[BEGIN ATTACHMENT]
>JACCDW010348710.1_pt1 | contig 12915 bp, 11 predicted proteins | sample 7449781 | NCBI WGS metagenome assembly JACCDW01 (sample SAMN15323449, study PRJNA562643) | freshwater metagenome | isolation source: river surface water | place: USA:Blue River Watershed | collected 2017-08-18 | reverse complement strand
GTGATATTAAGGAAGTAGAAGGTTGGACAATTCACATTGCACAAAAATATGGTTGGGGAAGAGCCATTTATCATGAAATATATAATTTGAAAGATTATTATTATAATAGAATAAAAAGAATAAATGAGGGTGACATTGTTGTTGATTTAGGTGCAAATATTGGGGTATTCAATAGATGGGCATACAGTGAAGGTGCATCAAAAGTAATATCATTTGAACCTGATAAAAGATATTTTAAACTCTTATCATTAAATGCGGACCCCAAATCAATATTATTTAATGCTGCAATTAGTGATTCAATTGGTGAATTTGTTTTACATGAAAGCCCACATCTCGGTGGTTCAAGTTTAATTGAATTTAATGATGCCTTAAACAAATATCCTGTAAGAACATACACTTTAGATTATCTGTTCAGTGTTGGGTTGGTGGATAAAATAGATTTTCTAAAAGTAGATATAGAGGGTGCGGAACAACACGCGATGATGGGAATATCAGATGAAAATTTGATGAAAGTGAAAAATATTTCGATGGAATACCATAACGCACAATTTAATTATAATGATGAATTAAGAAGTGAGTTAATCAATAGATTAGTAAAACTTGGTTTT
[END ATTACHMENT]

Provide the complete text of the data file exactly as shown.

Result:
>JACCDW010348710.1_pt1 | contig 12915 bp, 11 predicted proteins | sample 7449781 | NCBI WGS metagenome assembly JACCDW01 (sample SAMN15323449, study PRJNA562643) | freshwater metagenome | isolation source: river surface water | place: USA:Blue River Watershed | collected 2017-08-18 | reverse complement strand
GTGATATTAAGGAAGTAGAAGGTTGGACAATTCACATTGCACAAAAATATGGTTGGGGAAGAGCCATTTATCATGAAATATATAATTTGAAAGATTATTATTATAATAGAATAAAAAGAATAAATGAGGGTGACATTGTTGTTGATTTAGGTGCAAATATTGGGGTATTCAATAGATGGGCATACAGTGAAGGTGCATCAAAAGTAATATCATTTGAACCTGATAAAAGATATTTTAAACTCTTATCATTAAATGCGGACCCCAAATCAATATTATTTAATGCTGCAATTAGTGATTCAATTGGTGAATTTGTTTTACATGAAAGCCCACATCTCGGTGGTTCAAGTTTAATTGAATTTAATGATGCCTTAAACAAATATCCTGTAAGAACATACACTTTAGATTATCTGTTCAGTGTTGGGTTGGTGGATAAAATAGATTTTCTAAAAGTAGATATAGAGGGTGCGGAACAACACGCGATGATGGGAATATCAGATGAAAATTTGATGAAAGTGAAAAATATTTCGATGGAATACCATAACGCACAATTTAATTATAATGATGAATTAAGAAGTGAGTTAATCAATAGATTAGTAAAACTTGGTTTT